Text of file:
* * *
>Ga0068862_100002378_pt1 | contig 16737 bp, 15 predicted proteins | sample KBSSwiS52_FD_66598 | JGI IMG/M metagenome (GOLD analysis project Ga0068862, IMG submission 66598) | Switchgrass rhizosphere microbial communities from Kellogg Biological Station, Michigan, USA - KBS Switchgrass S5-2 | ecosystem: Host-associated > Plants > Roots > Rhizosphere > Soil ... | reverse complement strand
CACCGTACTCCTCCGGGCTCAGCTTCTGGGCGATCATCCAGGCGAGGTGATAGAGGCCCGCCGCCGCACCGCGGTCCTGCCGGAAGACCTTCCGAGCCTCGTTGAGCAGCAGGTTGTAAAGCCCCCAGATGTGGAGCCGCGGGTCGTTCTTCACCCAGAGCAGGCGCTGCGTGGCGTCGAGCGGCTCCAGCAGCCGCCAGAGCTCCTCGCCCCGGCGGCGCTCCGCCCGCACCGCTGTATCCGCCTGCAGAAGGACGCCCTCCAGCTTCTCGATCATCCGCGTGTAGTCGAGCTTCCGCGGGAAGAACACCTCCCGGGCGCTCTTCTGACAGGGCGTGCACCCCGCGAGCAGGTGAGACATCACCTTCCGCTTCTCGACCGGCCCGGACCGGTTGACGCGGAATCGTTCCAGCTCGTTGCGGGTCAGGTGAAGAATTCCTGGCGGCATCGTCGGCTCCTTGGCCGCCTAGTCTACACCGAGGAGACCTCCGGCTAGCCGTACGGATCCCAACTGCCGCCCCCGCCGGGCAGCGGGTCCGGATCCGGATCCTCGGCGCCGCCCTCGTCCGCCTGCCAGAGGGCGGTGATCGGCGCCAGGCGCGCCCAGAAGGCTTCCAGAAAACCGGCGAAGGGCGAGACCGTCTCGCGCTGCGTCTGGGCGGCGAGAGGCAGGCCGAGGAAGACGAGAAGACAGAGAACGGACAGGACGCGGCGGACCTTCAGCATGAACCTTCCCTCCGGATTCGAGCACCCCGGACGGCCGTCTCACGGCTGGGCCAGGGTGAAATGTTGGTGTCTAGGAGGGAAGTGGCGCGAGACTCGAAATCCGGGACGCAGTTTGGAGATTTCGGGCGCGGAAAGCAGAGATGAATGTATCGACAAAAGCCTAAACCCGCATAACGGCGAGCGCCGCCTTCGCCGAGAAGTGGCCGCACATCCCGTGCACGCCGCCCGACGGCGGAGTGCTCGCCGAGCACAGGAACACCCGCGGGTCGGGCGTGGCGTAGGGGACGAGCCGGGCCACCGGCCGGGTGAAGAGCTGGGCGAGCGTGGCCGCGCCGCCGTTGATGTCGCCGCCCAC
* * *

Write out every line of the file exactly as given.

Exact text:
>Ga0068862_100002378_pt1 | contig 16737 bp, 15 predicted proteins | sample KBSSwiS52_FD_66598 | JGI IMG/M metagenome (GOLD analysis project Ga0068862, IMG submission 66598) | Switchgrass rhizosphere microbial communities from Kellogg Biological Station, Michigan, USA - KBS Switchgrass S5-2 | ecosystem: Host-associated > Plants > Roots > Rhizosphere > Soil ... | reverse complement strand
CACCGTACTCCTCCGGGCTCAGCTTCTGGGCGATCATCCAGGCGAGGTGATAGAGGCCCGCCGCCGCACCGCGGTCCTGCCGGAAGACCTTCCGAGCCTCGTTGAGCAGCAGGTTGTAAAGCCCCCAGATGTGGAGCCGCGGGTCGTTCTTCACCCAGAGCAGGCGCTGCGTGGCGTCGAGCGGCTCCAGCAGCCGCCAGAGCTCCTCGCCCCGGCGGCGCTCCGCCCGCACCGCTGTATCCGCCTGCAGAAGGACGCCCTCCAGCTTCTCGATCATCCGCGTGTAGTCGAGCTTCCGCGGGAAGAACACCTCCCGGGCGCTCTTCTGACAGGGCGTGCACCCCGCGAGCAGGTGAGACATCACCTTCCGCTTCTCGACCGGCCCGGACCGGTTGACGCGGAATCGTTCCAGCTCGTTGCGGGTCAGGTGAAGAATTCCTGGCGGCATCGTCGGCTCCTTGGCCGCCTAGTCTACACCGAGGAGACCTCCGGCTAGCCGTACGGATCCCAACTGCCGCCCCCGCCGGGCAGCGGGTCCGGATCCGGATCCTCGGCGCCGCCCTCGTCCGCCTGCCAGAGGGCGGTGATCGGCGCCAGGCGCGCCCAGAAGGCTTCCAGAAAACCGGCGAAGGGCGAGACCGTCTCGCGCTGCGTCTGGGCGGCGAGAGGCAGGCCGAGGAAGACGAGAAGACAGAGAACGGACAGGACGCGGCGGACCTTCAGCATGAACCTTCCCTCCGGATTCGAGCACCCCGGACGGCCGTCTCACGGCTGGGCCAGGGTGAAATGTTGGTGTCTAGGAGGGAAGTGGCGCGAGACTCGAAATCCGGGACGCAGTTTGGAGATTTCGGGCGCGGAAAGCAGAGATGAATGTATCGACAAAAGCCTAAACCCGCATAACGGCGAGCGCCGCCTTCGCCGAGAAGTGGCCGCACATCCCGTGCACGCCGCCCGACGGCGGAGTGCTCGCCGAGCACAGGAACACCCGCGGGTCGGGCGTGGCGTAGGGGACGAGCCGGGCCACCGGCCGGGTGAAGAGCTGGGCGAGCGTGGCCGCGCCGCCGTTGATGTCGCCGCCCAC